In 2017, the aggregate balance sheet total for all banks in Switzerland rose by 4.8% or CHF 148.1 billion to CHF 3,249.4 billion. The largest increases in absolute terms were registered by the big banks (7.7% or CHF 111.6 billion), cantonal banks (4.0% or CHF 22.1 billion), branches of foreign banks (22.9% or CHF 17.4 billion) and Raiffeisen banks (4.6% or CHF 10.0 billion) As in 2016, the strongest decline was recorded by the foreign-controlled banks ( –6.8% or CHF –16.8 billion).

Overall, liquid assets decreased by 1.8% (CHF –9.1 billion to CHF 511.4 billion). This was due, above all, to developments abroad (CHF –8.1 billion to CHF 51.5 billion), and in particular to the decline in sight deposits with foreign central banks (CHF– 7.8 billion to CHF 49.7 billion).

Domestic mortgage loans continued to rise (2.7% or CHF 25.3 billion) and reached CHF 974.7 billion. As a result they remained the largest item on the assets side with a share of just under 30% of the balance sheet total. Although stocks of domestic mortgage loans remained virtually unchanged in the big banks category, at CHF 260.5 billion, all other categories registered an increase. The largest advances in absolute terms were recorded for cantonal banks (3.8% or CHF 13.2 billion), Raiffeisen banks (4.4% or CHF 7.2 billion) and other banking institutions (4.3% or CHF 2.4 billion).

Other loans, which are reported in the balance sheet under amounts due from customers, rose by CHF 52.6 billion to CHF 625.9 billion, an increase of 9.2%. While amounts due from customers outside Switzerland were up by CHF 54.3 billion to CHF 469.5 billion, amounts due from domestic customers fell by CHF 1.8 billion to CHF 156.4 billion.

Amounts due in respect of customer deposits registered an overall increase of 1.0% to CHF 1,788.1 billion, taking their overall share in the aggregated balance sheet total to around 55%. Domestic customer deposits were up CHF 57.6 billion to CHF 1,193.4 billion, while foreign customer deposits were CHF 40.5 billion lower, at CHF 594.7 billion. A factor contributing to this divergence was a big bank’s transfer of financing transactions to Switzerland from abroad, accounting for around CHF 17 billion.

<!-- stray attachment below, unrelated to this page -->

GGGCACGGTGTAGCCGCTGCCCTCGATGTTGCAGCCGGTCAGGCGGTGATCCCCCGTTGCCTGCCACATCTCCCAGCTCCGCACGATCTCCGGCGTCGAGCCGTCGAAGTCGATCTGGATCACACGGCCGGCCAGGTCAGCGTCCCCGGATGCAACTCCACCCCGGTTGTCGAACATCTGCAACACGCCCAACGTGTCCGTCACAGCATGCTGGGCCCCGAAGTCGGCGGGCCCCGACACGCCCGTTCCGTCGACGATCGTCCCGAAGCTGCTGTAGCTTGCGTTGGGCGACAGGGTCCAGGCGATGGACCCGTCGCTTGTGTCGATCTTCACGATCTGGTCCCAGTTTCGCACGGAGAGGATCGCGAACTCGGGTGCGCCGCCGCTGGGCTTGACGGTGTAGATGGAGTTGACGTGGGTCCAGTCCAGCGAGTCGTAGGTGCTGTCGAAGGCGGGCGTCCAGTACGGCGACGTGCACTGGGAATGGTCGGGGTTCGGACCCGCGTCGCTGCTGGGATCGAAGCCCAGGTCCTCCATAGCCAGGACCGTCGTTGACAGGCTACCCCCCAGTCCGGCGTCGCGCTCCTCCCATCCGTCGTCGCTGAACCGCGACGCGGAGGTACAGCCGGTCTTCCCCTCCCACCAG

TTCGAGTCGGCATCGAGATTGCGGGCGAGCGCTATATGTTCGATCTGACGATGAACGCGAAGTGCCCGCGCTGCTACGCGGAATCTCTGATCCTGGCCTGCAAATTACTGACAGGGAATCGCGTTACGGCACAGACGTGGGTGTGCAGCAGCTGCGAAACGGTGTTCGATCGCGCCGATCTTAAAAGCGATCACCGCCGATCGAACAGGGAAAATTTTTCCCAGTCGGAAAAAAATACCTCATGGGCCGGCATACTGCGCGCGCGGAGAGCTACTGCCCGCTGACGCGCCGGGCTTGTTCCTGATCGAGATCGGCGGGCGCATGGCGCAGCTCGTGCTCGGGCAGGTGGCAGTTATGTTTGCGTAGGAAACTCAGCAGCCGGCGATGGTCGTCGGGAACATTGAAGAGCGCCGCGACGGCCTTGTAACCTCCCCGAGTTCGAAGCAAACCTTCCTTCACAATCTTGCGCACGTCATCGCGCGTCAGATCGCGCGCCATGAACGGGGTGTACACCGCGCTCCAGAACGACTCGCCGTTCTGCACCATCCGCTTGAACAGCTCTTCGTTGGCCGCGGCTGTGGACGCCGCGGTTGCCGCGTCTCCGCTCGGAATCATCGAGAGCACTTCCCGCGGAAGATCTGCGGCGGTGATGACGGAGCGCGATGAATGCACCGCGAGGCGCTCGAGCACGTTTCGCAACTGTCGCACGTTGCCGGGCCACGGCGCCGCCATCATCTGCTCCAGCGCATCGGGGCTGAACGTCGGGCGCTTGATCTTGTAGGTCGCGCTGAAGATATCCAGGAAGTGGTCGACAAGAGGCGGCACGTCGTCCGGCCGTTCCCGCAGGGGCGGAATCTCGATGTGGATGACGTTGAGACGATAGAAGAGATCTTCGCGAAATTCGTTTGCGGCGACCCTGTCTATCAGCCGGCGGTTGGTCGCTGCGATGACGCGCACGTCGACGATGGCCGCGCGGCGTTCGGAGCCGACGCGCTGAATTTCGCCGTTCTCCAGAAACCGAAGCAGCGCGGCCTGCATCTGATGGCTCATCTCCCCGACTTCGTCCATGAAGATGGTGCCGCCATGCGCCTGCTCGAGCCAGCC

In terms of full-time equivalents, the number of staff at banks in Switzerland fell by 10,427 to 110,413 (–8.6%). In the domestic component, the total number of staff decreased by 7,822 to 93,554 (–7.7%), while the number abroad declined by 2,605 to 16,858 (–13.4%). This significant decline was attributable in particular to the fact that, against the backdrop of regulatory requirements, the big banks transferred service operations including the attendant staff to service companies within their groups.

Further information

The Banks in Switzerland 2017 report and the Overview of reporting banks in Switzerland 2016/2017 can be downloaded from the website of the Swiss National Bank (SNB) at, Statistics, Reports and press releases, Banks in Switzerland.

The data, as well as the explanatory notes including information on the methodological basis, are published on the SNB’s data portal, Users can retrieve data in the form of configurable tables and can access comprehensive datasets.

The printed version of the report may be obtained from the SNB library.

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The Swiss National Bank conducts the country’s monetary policy as an independent central bank. It is obliged by the Constitution and by statute to act in accordance with the interests of the country as a whole. Its primary goal is to ensure price stability, while taking due account of economic developments. In so doing, it creates an appropriate environment for economic growth.